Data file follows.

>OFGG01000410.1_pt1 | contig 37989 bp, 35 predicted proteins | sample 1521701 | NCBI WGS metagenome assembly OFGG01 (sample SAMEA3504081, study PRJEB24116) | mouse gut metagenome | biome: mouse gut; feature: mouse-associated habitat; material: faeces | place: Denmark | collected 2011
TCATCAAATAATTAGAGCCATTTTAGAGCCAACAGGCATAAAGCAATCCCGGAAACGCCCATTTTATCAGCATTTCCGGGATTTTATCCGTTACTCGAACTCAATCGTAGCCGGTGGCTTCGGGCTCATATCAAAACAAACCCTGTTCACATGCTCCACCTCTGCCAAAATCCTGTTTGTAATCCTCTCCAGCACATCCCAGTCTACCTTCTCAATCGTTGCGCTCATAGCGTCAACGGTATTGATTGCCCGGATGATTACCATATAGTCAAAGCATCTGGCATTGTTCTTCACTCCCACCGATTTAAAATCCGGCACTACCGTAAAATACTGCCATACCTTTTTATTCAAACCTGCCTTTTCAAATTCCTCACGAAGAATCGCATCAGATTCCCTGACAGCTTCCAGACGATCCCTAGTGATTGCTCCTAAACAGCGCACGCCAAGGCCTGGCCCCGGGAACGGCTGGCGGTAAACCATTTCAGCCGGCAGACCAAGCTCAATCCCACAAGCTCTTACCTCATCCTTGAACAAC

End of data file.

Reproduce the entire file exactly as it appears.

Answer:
>OFGG01000410.1_pt1 | contig 37989 bp, 35 predicted proteins | sample 1521701 | NCBI WGS metagenome assembly OFGG01 (sample SAMEA3504081, study PRJEB24116) | mouse gut metagenome | biome: mouse gut; feature: mouse-associated habitat; material: faeces | place: Denmark | collected 2011
TCATCAAATAATTAGAGCCATTTTAGAGCCAACAGGCATAAAGCAATCCCGGAAACGCCCATTTTATCAGCATTTCCGGGATTTTATCCGTTACTCGAACTCAATCGTAGCCGGTGGCTTCGGGCTCATATCAAAACAAACCCTGTTCACATGCTCCACCTCTGCCAAAATCCTGTTTGTAATCCTCTCCAGCACATCCCAGTCTACCTTCTCAATCGTTGCGCTCATAGCGTCAACGGTATTGATTGCCCGGATGATTACCATATAGTCAAAGCATCTGGCATTGTTCTTCACTCCCACCGATTTAAAATCCGGCACTACCGTAAAATACTGCCATACCTTTTTATTCAAACCTGCCTTTTCAAATTCCTCACGAAGAATCGCATCAGATTCCCTGACAGCTTCCAGACGATCCCTAGTGATTGCTCCTAAACAGCGCACGCCAAGGCCTGGCCCCGGGAACGGCTGGCGGTAAACCATTTCAGCCGGCAGACCAAGCTCAATCCCACAAGCTCTTACCTCATCCTTGAACAAC